Elizabeth Kolbert, the New Yorker staff writer, did not know that Phil Jones, a climate-change scientist, manuevered to keep hidden information that disagreed with his conclusions. Here is what one of the damning emails gathered from the University of East Anglia’s Climate Research Unit said:
From Phil Jones [head of the Climate Research Unit]. To: Michael Mann. Date: May 29, 2008
“Can you delete any emails you may have had with Keith re AR4? Keith will do likewise.”
To keep them from being exposed via a Freedom of Information law. Robin Hanson and Tyler Cowen think this is no big deal. I disagree. Yes, I said before this happened that the consensus was likely to appear stronger than it is and that bloggers were a powerful force toward truth — both of which this episode merely supports rather than reveals. And, yeah, it’s just email; the really damning info is the tree-ring data reanalyzed by Stephen McIntyre.
The reason I think this is important is two-fold. First, this is not a smoking gun. Global warming does not equal the honesty of Phil Jones. But it is a powerful piece of evidence that climate skeptics can use to convince anyone that the consensus isn’t as consensus-y as it appears. Second, it exposes what Kevin Trenberth (a proponent of man-made global warming) really thinks. This is something that few knew until now. Here is what he really thinks:
The fact is that we canâ€™t account for the lack of warming at the moment and it is a travesty that we canâ€™t. The CERES data published in the August BAMS 09 supplement on 2008 shows there should be even more warming: but the data are surely wrong. Our observing system is inadequate.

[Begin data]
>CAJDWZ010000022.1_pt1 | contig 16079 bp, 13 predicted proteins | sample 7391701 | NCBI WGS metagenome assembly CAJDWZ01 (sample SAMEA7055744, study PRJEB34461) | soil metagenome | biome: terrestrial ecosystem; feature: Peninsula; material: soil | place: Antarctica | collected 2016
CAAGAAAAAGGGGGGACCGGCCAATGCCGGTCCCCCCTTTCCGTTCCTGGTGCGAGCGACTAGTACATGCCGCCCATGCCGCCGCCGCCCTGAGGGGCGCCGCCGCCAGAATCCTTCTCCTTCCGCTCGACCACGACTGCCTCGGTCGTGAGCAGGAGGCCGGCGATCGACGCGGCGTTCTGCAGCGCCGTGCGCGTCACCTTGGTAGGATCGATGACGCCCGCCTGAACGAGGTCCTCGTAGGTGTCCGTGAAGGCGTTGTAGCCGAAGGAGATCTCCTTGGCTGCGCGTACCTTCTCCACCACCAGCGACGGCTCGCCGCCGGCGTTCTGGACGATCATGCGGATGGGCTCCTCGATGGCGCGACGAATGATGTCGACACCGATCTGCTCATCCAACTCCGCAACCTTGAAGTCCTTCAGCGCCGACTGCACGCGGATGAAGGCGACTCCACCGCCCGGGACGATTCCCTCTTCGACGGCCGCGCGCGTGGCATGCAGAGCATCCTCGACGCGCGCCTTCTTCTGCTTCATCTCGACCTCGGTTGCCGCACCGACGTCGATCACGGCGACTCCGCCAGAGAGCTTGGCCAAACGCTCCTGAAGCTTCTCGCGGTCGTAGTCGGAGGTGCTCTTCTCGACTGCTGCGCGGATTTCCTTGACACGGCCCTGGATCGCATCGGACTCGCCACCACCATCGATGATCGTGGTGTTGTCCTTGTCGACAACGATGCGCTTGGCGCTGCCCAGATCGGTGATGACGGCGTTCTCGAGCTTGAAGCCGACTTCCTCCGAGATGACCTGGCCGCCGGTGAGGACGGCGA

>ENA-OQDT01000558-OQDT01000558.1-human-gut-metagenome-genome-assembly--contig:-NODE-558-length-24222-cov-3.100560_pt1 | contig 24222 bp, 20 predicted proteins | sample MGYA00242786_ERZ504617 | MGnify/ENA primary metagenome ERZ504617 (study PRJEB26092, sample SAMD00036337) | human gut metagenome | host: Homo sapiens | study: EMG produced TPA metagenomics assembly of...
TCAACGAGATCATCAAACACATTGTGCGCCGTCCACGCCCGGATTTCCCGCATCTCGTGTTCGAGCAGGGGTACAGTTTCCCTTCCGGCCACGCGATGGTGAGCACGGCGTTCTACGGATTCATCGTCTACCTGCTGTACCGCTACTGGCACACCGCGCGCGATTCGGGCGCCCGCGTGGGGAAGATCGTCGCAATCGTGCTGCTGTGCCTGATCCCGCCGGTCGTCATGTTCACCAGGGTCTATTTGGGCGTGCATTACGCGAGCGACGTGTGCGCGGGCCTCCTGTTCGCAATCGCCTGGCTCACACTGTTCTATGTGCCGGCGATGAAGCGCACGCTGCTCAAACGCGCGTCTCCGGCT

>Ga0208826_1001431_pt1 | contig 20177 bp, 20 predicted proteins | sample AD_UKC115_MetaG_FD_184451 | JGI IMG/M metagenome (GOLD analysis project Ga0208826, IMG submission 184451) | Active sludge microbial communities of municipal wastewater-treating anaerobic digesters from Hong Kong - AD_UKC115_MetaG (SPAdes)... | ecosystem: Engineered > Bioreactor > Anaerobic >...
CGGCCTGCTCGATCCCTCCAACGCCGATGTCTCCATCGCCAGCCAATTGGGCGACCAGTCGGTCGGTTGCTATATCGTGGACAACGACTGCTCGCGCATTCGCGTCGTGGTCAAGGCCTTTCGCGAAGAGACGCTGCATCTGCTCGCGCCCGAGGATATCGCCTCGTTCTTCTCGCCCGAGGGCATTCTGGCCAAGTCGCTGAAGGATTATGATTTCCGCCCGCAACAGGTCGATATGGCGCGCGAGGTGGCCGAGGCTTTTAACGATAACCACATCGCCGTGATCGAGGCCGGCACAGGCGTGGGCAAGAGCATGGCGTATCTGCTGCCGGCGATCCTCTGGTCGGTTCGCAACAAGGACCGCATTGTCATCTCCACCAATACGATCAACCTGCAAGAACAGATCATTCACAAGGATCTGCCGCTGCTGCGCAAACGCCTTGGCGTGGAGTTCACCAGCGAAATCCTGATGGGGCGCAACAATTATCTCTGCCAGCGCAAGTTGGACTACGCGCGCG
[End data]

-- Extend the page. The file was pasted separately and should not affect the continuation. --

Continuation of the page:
The data are surely wrong. Trenberth, being human, is going to put the best possible spin on things, the spin most consistent with what he has said many times . . . and this is what he comes up with. Support for the idea of global warming is entirely based on climate models. No one has created a mini-Earth and done experiments. If the data and models don’t agree, there is no reason to believe the models. And if you don’t believe the models you have no reason to believe in global warming. Is Trenberth an ignoramus whose honest assessment of the situation (the models and the data profoundly disagree) should be ignored? Of course not. He doesn’t draw the obvious conclusion (the models are wrong) but nothing prevents the rest of us from doing so.
Just to be clear: I completely agree with Robin’s larger point that this sort of thing supports prediction markets. And I think reduced reliance on fossil fuel would be a very good thing.